Canadian Prime Minister Justin Trudeau on Monday rejected Russia’s participation in a coming summit of the G7 nations, despite host US President Donald Trump wanting to invite Moscow.
“Russia was excluded from the G7 after it invaded Crimea a number of years ago,” Trudeau told reporters.
“Its continued disrespect and flaunting of international rules and norms is why it remains outside of the G7 and will continue to remain out,” he added.
On Saturday Trump said he would postpone the planned June summit of leaders from the United States, Germany, Britain, Canada, France, Italy and Japan after German Chancellor Angela Merkel said she would not be coming, citing the coronavirus pandemic.
Trump said he could try again in September, and invite other countries including Russia to join the meeting.
“I don’t feel that as a G7 it properly represents what’s going on in the world. It’s a very outdated group of countries,” Trump said.
He said he would like to invite Russia, South Korea, Australia and India to join an expanded summit in the fall.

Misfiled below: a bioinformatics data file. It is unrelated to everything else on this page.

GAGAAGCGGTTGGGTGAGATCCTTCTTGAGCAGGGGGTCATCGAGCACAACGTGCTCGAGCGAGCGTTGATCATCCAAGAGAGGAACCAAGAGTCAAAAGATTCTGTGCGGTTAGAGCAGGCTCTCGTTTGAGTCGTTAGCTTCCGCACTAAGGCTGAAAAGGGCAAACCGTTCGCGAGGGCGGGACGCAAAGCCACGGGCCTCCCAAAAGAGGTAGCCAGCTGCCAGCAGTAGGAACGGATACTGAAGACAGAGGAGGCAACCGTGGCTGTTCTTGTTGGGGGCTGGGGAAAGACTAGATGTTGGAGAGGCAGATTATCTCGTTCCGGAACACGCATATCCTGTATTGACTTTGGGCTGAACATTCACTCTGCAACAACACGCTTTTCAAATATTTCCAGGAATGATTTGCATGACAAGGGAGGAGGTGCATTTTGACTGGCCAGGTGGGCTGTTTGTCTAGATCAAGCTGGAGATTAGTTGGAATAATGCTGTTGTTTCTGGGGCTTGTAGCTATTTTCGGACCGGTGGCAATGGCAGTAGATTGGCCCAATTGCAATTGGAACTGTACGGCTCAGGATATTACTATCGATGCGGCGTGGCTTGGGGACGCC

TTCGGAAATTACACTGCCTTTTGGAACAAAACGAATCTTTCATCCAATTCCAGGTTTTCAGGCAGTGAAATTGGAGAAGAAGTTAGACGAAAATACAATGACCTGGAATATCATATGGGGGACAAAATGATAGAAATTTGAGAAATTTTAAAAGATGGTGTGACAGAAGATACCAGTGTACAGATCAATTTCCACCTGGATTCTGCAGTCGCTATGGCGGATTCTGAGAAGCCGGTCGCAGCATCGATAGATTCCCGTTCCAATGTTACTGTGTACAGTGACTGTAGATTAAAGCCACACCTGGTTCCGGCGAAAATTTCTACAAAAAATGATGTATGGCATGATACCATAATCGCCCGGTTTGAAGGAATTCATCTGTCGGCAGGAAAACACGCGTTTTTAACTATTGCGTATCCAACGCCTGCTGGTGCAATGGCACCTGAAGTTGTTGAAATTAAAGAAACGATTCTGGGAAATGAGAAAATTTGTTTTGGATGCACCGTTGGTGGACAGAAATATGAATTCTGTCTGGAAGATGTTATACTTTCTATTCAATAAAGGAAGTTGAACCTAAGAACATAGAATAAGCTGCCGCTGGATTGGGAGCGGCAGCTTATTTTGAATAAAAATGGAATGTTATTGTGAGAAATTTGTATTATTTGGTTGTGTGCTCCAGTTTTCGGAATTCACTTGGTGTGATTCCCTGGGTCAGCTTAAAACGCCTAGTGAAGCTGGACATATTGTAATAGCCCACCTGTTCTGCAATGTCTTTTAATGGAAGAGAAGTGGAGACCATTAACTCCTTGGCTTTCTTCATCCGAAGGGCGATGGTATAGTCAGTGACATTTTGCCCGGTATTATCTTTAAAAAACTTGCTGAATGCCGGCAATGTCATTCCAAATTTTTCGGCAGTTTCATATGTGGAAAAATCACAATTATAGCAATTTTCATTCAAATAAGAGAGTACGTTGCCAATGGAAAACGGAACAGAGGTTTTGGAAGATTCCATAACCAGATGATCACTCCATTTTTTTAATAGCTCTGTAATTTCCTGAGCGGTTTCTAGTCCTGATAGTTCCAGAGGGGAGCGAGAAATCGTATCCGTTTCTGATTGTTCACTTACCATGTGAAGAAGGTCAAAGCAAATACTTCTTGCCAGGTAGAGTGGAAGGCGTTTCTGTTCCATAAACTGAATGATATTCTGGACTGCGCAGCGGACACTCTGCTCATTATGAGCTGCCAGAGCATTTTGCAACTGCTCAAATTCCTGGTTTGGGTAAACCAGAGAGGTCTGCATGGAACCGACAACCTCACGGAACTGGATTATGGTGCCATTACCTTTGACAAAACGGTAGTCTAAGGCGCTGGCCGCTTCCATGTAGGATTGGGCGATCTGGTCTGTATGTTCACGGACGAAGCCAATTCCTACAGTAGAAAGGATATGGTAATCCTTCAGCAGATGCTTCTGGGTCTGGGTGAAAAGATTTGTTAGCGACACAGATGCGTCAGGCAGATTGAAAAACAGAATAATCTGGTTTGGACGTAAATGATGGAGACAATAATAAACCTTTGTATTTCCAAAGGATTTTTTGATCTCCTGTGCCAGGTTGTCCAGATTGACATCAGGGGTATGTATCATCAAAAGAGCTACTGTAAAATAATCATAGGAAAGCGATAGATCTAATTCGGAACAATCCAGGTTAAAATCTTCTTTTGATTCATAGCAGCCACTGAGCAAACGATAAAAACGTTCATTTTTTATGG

The Kremlin said Monday that Trump had called President Vladimir Putin and discussed his plan to hold a rescheduled G7 “with possible invitation of the leaders of Russia, Australia, India and South Korea.”
Trudeau though flatly rejected that prospect.
“It’s really important to keep holding these meetings and making sure that we are coordinating internationally in this time of crisis,” he said.
Russia was expelled from what was previously the G8 in 2014 after invading and seizing Crimea from Ukraine and declaring it part of Russian territory.
This isn’t the first time Trump has mused about bringing Russia back to the G7 — he made similar comments two years ago on the eve of a leaders’ summit that Trudeau hosted in Charlevoix, Que.
That summit ended in disarray with Trump hurling insults at Trudeau over Twitter after he departed Charlevoix. Canada and the U.S. were mired in contentious renegotiation of the North American Free Trade Agreement at the time, and Trudeau reiterated his opposition to U.S. steel and aluminum tariffs at the summit’s closing press conference. Trump was bound for a historic summit in North Korea when he heard them.
Late last month, Trump and White House officials were considering the idea of holding an in-person G7 summit near Washington.
Trudeau said then that in-person G7 meetings leaders are more effective than the virtual alternative, but he said he wanted to make sure the U.S. had plans to deal with the health risks posed by COVID-19.
“We’ve always been working with the United States to co-ordinate when we can hold this important G7 meeting. It’s really important to keep holding these meetings and co-ordinating internationally in this time of crisis,” Trudeau said Monday.